I come to bury, not to praise, that ubiquitous prelude to nearly every opening night at almost every theater in South Florida: the pre-curtain speech. Oh, if only I could just wish away the pre-show thank yous, cheerleading, pitches for donations, photo ops and bestowing of plaques.
Sure, I understand the reasons that producers and artistic directors feel compelled to stand where the actors normally do and run through a "please" and "thank you" laundry list. Please give us money, because we're a not-for-profit group and we need it. Thank you for giving us money (or hotel rooms or food for our opening night party). Please unwrap your cellophone-wrapped candy (a futile request) in advance, turn off your cellphone (ditto), let your neighbor know if his/her hearing aid is competing with the performers. And so on.
The producers do this because they can. They recognize a captive audience when they see one. They could E-mail us with their fund-raising pitches, but we might delete those. They could call, but we might hang up. On opening night, what are we going to do -- walk out? GableStage's Joseph Adler (left) is a dedicated pre-show speech giver, welcoming one and all, pointing out local dignitaries in the audience (even the wretches of the press!), sometimes veering into a political aside or two, as a spotlight/bully pulpit is hard to resist. Mosaic Theatre's Richard Jay Simon, a fast talker, does a shorter/more efficient pre-curtain speech. But if he doesn't think the audience has responded enthusiastically enough to his greeting, he'll keep repeating his "hello!" until the crowd sends it right back at him at sufficient volume. Oh, the pressure.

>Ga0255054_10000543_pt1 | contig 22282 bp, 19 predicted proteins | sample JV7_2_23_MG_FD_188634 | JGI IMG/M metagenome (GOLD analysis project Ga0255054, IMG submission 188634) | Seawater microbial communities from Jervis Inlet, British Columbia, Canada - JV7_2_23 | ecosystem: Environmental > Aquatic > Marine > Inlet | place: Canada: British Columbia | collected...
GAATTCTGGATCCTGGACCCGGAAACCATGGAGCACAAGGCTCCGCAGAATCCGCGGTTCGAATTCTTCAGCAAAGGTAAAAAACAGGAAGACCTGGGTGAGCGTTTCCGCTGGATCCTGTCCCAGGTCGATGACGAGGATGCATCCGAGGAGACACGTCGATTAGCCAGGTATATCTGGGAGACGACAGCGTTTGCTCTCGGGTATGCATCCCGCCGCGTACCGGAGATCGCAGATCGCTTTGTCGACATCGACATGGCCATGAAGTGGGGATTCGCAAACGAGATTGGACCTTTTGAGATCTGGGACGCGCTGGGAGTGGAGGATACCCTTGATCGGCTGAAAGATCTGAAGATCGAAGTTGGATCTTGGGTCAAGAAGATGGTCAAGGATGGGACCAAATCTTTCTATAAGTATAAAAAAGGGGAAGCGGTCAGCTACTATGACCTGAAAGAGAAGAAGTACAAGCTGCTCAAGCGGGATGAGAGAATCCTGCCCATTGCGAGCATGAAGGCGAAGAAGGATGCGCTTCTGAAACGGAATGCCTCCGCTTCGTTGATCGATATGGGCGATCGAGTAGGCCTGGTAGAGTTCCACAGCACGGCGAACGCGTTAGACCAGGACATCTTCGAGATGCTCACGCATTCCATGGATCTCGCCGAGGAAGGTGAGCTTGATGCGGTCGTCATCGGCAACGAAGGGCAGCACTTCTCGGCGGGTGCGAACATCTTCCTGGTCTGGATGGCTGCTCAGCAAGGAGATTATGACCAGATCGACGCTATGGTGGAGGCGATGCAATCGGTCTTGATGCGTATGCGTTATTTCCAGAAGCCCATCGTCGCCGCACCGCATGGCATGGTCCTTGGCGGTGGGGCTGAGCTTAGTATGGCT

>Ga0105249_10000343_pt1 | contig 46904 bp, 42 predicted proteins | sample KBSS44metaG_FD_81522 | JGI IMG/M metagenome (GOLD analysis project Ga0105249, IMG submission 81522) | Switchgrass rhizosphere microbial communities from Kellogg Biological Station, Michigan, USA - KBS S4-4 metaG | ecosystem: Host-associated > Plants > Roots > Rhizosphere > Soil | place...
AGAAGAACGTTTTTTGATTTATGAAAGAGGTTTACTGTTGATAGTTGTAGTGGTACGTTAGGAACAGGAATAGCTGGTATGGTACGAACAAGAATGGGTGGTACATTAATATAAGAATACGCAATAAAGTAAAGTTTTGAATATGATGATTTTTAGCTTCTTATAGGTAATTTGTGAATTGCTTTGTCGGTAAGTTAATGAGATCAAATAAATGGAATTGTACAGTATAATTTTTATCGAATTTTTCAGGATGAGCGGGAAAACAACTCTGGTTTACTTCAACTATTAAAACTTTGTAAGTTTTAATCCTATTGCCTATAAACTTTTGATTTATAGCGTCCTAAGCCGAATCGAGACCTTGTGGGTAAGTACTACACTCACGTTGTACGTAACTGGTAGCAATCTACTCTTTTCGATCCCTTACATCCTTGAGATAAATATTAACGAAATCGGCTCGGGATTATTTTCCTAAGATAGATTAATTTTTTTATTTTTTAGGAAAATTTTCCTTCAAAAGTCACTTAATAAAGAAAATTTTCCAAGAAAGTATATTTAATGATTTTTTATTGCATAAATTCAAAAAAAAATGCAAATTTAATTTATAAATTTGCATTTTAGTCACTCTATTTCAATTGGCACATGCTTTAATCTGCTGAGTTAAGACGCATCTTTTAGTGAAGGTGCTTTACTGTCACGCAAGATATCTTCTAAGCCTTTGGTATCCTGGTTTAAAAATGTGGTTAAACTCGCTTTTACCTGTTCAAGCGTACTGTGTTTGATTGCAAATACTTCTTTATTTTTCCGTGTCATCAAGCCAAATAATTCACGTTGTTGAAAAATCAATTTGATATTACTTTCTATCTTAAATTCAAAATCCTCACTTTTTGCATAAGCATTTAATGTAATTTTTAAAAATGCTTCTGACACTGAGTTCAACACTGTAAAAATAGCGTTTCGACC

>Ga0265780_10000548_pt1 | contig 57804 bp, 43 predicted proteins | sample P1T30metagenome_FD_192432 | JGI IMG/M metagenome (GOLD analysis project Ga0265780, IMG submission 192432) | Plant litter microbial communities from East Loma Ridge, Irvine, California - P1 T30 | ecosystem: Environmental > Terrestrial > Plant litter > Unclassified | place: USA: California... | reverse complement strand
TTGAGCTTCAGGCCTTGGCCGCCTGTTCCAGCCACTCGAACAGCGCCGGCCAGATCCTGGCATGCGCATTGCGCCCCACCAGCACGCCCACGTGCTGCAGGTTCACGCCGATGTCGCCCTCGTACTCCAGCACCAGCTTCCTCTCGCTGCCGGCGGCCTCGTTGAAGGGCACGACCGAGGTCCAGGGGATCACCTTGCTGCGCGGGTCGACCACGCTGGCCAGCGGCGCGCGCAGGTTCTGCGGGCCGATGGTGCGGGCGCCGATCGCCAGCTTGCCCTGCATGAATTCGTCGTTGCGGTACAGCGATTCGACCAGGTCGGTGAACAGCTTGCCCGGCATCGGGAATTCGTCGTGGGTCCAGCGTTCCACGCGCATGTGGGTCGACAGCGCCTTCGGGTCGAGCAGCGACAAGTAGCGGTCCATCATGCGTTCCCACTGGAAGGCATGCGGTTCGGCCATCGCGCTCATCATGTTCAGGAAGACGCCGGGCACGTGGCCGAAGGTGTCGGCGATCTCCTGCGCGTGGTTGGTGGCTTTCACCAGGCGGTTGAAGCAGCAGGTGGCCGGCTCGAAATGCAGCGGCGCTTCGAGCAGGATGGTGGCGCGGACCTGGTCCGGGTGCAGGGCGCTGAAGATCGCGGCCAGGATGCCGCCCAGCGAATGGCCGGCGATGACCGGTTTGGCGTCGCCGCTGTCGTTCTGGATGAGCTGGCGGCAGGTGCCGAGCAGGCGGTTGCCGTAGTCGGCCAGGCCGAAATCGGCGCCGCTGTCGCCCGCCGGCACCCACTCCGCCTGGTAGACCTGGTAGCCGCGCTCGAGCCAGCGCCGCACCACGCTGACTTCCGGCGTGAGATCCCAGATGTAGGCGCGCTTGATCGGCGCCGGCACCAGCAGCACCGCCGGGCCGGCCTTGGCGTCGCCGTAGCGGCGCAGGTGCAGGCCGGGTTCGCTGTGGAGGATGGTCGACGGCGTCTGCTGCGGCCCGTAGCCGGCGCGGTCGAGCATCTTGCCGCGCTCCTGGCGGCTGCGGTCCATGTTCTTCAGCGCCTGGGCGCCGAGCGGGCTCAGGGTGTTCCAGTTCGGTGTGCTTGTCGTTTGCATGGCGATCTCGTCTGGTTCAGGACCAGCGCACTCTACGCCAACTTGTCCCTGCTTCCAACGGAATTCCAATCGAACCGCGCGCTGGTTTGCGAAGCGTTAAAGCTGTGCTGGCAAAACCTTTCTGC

However, the undisputed queen of the opening night speech is Barbara Stein (right), executive director of Actors' Playhouse in Coral Gables. Stein is peerless when it comes to getting goods, services and money donated to her theater, and unequalled in giving her donors time in the spotlight's glow. However, this can make for some long opening nights. First, the crowd has to be lured into the theater from the lobby, with its live music and open bars. Then, rarely before 8:30 p.m. or so, Stein ascends to centerstage to thank each and every person/company who had anything to do with sponsorship of a show(cometimes, this feels like each and every person she has ever met). There are commemorative plaques, air kisses, photos snapped. And then she recognizes the politicians and such in the audience, and then brings up artistic director David Arisco, who delivers a rapid-fire summary of the show, plus the candy-unwrapping/cellphone-shutoff spiel (Arisco knows he has a restless cast waiting in the wings).
I guess this is just part of the extra "glamor" of opening night. But instead of paying a higher price for a first-night ticket, as some theatergoers do, maybe they should get a discount, for having to sit through a pre-show commercial.